REVIEW: Cliff Richard
TSB Bank Arena, Monday, January 28
It was a night of nod-along nostalgia with the Peter Pan of pop and proud bachelor boy, a consummate professional serving up the hits.
This meant, of course, some slightly naff tunes and a fair bit of poorly judged audience-sourced percussion, but, hey, everyone was having fun.
Sir Cliff Richard did not stop moving, aiming for Mick Jagger and Michael Jackson in terms of dance moves, and just as happy when it ended up looking like slow-motion water-skiing.
There were hits from the rock'n'roll era, memories of The Shadows and plenty of great songs from Cliff's return to the charts across the 1970s and 1980s.
The first set saw the early inclusion of Dreamin', a gem of a song - and there was the requisite Living Doll and Summer Holiday.
But it was the second set where a roll of hits showed that Richard had plenty of clout back in the day.
In fine voice still he moved through debut 1958 single Move It and on to The Young Ones before firing on all cylinders for a run of brilliant songs, including Devil Woman, Some People, Suddenly (originally a duet with Olivia Newton-John), We Don't Talk Anymore and Wired For Sound.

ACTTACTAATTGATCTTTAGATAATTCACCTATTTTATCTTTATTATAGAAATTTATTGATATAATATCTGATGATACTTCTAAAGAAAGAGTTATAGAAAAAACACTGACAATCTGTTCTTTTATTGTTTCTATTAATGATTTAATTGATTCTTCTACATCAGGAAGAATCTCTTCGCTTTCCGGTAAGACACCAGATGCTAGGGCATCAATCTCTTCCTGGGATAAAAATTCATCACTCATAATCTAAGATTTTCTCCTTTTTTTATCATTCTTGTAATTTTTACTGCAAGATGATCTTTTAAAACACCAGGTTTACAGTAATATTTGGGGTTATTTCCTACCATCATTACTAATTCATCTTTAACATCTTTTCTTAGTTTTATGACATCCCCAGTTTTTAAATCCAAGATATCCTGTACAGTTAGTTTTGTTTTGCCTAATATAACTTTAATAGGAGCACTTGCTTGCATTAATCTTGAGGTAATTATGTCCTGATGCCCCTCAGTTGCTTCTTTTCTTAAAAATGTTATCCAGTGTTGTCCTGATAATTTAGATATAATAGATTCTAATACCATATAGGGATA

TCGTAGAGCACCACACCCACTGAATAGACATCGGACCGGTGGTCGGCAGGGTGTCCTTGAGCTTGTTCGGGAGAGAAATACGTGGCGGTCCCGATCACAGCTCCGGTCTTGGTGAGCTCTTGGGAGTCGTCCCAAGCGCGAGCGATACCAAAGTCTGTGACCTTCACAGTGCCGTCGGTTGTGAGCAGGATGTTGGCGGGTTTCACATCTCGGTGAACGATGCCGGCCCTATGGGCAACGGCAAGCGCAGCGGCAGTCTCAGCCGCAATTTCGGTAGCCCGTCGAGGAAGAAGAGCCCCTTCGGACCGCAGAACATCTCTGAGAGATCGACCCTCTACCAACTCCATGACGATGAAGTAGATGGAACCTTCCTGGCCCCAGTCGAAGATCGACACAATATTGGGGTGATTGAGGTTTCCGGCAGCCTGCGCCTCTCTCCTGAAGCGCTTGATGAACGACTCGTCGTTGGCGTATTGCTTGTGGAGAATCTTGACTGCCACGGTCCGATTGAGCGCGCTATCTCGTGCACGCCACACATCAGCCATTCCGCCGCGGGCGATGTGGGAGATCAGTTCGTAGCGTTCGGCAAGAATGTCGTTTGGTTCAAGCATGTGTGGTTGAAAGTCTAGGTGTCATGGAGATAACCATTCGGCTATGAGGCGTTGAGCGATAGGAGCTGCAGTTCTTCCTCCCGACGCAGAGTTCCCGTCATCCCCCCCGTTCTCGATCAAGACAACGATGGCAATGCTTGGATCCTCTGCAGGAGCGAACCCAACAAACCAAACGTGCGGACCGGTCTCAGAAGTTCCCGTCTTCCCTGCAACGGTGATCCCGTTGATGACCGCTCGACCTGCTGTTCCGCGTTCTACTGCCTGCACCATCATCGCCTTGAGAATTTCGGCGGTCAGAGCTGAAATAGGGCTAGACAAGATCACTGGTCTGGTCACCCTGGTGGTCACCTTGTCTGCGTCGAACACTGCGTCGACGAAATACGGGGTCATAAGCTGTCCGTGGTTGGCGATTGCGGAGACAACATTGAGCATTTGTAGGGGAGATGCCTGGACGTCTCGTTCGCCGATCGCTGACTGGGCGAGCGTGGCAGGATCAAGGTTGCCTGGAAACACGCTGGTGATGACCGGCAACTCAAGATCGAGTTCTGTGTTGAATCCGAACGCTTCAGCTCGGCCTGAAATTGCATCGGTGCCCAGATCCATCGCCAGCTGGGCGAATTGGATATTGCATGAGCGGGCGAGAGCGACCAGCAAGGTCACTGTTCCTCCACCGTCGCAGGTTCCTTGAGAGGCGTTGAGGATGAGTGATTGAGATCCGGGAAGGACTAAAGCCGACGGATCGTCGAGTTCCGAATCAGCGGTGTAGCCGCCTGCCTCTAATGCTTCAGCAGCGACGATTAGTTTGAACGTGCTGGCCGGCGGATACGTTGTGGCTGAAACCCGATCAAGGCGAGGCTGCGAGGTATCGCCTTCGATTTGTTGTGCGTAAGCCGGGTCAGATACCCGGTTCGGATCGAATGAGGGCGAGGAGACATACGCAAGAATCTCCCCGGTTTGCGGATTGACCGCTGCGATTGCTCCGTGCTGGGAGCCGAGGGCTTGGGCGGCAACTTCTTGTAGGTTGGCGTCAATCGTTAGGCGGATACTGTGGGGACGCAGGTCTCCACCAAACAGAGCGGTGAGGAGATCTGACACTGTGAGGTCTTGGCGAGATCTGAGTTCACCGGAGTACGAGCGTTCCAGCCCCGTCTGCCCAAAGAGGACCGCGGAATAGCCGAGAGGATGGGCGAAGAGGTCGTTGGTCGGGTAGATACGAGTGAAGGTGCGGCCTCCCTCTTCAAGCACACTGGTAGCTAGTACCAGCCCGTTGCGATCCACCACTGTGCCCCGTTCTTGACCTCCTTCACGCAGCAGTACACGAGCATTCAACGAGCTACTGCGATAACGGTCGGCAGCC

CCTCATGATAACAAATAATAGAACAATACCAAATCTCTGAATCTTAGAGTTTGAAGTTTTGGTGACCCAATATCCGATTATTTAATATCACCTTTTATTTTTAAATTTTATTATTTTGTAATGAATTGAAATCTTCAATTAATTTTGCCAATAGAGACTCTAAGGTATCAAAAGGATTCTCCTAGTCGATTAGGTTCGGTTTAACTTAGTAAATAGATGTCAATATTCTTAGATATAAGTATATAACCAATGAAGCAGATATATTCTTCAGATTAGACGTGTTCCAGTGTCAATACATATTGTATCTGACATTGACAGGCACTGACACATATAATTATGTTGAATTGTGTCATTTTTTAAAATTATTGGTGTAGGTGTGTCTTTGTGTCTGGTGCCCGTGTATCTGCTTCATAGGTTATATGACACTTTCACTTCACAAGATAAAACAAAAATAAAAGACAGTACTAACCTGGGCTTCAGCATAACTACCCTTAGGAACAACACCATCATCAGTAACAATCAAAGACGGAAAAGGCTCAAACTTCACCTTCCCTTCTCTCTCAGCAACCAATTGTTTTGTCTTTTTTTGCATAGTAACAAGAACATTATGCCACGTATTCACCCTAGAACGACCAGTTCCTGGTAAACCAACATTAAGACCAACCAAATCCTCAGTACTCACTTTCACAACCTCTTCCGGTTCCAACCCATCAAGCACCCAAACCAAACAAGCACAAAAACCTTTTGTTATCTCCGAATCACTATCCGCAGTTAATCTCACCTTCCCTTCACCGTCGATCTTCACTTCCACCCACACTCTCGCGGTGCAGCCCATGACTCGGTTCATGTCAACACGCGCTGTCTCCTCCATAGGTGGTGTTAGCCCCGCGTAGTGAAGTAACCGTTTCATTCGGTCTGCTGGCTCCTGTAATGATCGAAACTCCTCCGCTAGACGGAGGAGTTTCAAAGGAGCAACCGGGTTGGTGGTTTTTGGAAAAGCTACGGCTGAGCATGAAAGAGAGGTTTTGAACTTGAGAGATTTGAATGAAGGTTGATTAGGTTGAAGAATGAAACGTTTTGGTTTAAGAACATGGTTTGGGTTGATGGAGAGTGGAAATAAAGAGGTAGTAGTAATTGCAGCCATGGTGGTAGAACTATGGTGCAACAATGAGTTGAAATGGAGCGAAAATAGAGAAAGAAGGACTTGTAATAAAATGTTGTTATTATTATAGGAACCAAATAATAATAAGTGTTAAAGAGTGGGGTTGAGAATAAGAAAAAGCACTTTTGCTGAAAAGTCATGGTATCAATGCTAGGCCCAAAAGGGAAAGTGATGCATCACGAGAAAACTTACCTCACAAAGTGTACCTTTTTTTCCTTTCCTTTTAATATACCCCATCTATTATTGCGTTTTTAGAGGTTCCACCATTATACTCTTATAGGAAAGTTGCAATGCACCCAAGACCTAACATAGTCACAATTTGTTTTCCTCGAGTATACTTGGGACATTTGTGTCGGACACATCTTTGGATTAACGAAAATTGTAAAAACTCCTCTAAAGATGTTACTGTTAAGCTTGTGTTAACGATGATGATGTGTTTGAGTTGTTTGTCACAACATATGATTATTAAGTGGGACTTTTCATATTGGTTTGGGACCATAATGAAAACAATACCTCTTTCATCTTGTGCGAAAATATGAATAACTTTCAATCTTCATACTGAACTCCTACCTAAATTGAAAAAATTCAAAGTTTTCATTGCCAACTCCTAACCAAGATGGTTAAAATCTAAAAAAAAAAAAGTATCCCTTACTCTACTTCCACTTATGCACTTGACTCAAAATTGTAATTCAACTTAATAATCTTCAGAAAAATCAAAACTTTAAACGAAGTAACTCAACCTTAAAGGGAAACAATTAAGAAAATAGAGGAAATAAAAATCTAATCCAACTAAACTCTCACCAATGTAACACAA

These aren't just big hits, they're great songs (the two can be mutually exclusive). These are tight compositions, no flab and, silly dance moves and all, Richard lives inside each song, embraces them; he gets as close as he can to each song and offers his all by giving the audience exactly what it wants.
You could not have been disappointed by this - unless you didn't want to be there in the first place.
Cliff Richard knows his audience and knows what it wants - the banter was perfect, there were costume changes to evoke eras, there were daft dad/granddad jokes.
And it all went over splendidly. We were swept up, he held us for the length of the show even if the quality wavered slightly in the middle of each set.
As good as a Cliff Richard show in 2013 was ever going to be. And then some.
- © Fairfax NZ News
Have you read Kiwi author Eleanor Catton's Man Booker Prize-winning novel The Luminaries?Related story: What now for Eleanor Catton?